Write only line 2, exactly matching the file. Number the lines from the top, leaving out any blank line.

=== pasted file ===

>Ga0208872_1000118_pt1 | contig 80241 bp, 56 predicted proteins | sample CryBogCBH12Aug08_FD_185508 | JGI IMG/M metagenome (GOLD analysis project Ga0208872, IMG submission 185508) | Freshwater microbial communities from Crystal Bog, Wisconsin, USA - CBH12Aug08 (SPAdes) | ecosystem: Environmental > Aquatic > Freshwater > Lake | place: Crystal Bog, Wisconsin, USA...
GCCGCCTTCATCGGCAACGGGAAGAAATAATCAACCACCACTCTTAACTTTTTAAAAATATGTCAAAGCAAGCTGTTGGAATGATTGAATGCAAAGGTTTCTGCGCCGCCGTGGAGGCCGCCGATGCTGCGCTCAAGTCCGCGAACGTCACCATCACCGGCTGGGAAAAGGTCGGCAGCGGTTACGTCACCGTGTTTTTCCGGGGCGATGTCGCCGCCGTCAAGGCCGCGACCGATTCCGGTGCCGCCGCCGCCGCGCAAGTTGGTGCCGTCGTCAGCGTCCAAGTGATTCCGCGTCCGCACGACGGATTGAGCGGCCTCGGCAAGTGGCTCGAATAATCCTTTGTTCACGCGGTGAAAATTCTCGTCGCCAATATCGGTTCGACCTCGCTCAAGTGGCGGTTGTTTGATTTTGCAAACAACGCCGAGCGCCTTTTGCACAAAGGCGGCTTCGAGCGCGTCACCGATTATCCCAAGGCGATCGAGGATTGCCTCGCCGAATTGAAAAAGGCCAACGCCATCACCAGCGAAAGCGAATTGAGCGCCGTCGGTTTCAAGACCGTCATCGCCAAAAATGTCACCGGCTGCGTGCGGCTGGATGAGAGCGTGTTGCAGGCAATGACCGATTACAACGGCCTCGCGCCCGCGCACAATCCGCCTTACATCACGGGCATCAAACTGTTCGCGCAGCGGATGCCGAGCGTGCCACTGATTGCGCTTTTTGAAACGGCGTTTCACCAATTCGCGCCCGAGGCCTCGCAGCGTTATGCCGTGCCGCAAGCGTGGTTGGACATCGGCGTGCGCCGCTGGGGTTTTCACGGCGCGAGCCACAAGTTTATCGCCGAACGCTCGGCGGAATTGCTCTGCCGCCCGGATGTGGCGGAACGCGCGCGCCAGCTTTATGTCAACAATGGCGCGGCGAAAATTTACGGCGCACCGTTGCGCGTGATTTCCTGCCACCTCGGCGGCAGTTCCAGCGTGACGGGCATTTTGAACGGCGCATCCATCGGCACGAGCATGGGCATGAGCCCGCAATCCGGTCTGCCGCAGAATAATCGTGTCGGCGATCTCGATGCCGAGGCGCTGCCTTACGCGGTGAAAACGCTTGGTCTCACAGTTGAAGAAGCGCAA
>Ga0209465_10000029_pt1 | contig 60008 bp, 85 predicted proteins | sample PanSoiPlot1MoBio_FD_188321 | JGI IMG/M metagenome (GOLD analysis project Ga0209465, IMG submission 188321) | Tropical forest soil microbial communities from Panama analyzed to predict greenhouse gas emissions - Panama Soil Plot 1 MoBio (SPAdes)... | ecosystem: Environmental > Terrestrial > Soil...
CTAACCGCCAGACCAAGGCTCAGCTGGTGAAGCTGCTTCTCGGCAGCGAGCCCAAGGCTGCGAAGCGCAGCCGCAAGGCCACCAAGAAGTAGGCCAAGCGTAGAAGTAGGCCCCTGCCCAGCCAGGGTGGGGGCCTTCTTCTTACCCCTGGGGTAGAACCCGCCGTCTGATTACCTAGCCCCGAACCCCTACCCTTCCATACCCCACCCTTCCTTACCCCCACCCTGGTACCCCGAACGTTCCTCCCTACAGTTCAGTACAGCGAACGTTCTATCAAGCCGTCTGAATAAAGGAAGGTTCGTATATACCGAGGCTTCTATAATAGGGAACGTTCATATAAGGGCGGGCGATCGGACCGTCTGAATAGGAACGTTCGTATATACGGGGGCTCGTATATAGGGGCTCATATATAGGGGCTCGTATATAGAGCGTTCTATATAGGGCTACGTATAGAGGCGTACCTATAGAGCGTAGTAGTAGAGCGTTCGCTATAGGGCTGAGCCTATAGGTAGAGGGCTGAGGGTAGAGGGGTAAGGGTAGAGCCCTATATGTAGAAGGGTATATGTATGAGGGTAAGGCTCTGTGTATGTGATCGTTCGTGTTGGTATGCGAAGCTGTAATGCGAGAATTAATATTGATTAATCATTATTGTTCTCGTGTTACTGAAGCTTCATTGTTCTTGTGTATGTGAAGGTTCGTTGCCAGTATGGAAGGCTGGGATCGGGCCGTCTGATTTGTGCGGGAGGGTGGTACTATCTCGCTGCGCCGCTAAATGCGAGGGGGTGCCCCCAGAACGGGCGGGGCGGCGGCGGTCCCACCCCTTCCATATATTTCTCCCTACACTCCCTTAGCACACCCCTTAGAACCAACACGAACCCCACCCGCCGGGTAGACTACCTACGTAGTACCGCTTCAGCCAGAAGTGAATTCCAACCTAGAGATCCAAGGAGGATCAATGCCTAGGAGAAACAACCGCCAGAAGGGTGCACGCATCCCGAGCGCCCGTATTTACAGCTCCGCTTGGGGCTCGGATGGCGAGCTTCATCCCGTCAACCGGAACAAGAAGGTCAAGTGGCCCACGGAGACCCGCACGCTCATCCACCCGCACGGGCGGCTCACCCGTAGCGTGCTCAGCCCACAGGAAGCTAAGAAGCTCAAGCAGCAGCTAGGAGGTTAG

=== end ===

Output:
GCCGCCTTCATCGGCAACGGGAAGAAATAATCAACCACCACTCTTAACTTTTTAAAAATATGTCAAAGCAAGCTGTTGGAATGATTGAATGCAAAGGTTTCTGCGCCGCCGTGGAGGCCGCCGATGCTGCGCTCAAGTCCGCGAACGTCACCATCACCGGCTGGGAAAAGGTCGGCAGCGGTTACGTCACCGTGTTTTTCCGGGGCGATGTCGCCGCCGTCAAGGCCGCGACCGATTCCGGTGCCGCCGCCGCCGCGCAAGTTGGTGCCGTCGTCAGCGTCCAAGTGATTCCGCGTCCGCACGACGGATTGAGCGGCCTCGGCAAGTGGCTCGAATAATCCTTTGTTCACGCGGTGAAAATTCTCGTCGCCAATATCGGTTCGACCTCGCTCAAGTGGCGGTTGTTTGATTTTGCAAACAACGCCGAGCGCCTTTTGCACAAAGGCGGCTTCGAGCGCGTCACCGATTATCCCAAGGCGATCGAGGATTGCCTCGCCGAATTGAAAAAGGCCAACGCCATCACCAGCGAAAGCGAATTGAGCGCCGTCGGTTTCAAGACCGTCATCGCCAAAAATGTCACCGGCTGCGTGCGGCTGGATGAGAGCGTGTTGCAGGCAATGACCGATTACAACGGCCTCGCGCCCGCGCACAATCCGCCTTACATCACGGGCATCAAACTGTTCGCGCAGCGGATGCCGAGCGTGCCACTGATTGCGCTTTTTGAAACGGCGTTTCACCAATTCGCGCCCGAGGCCTCGCAGCGTTATGCCGTGCCGCAAGCGTGGTTGGACATCGGCGTGCGCCGCTGGGGTTTTCACGGCGCGAGCCACAAGTTTATCGCCGAACGCTCGGCGGAATTGCTCTGCCGCCCGGATGTGGCGGAACGCGCGCGCCAGCTTTATGTCAACAATGGCGCGGCGAAAATTTACGGCGCACCGTTGCGCGTGATTTCCTGCCACCTCGGCGGCAGTTCCAGCGTGACGGGCATTTTGAACGGCGCATCCATCGGCACGAGCATGGGCATGAGCCCGCAATCCGGTCTGCCGCAGAATAATCGTGTCGGCGATCTCGATGCCGAGGCGCTGCCTTACGCGGTGAAAACGCTTGGTCTCACAGTTGAAGAAGCGCAA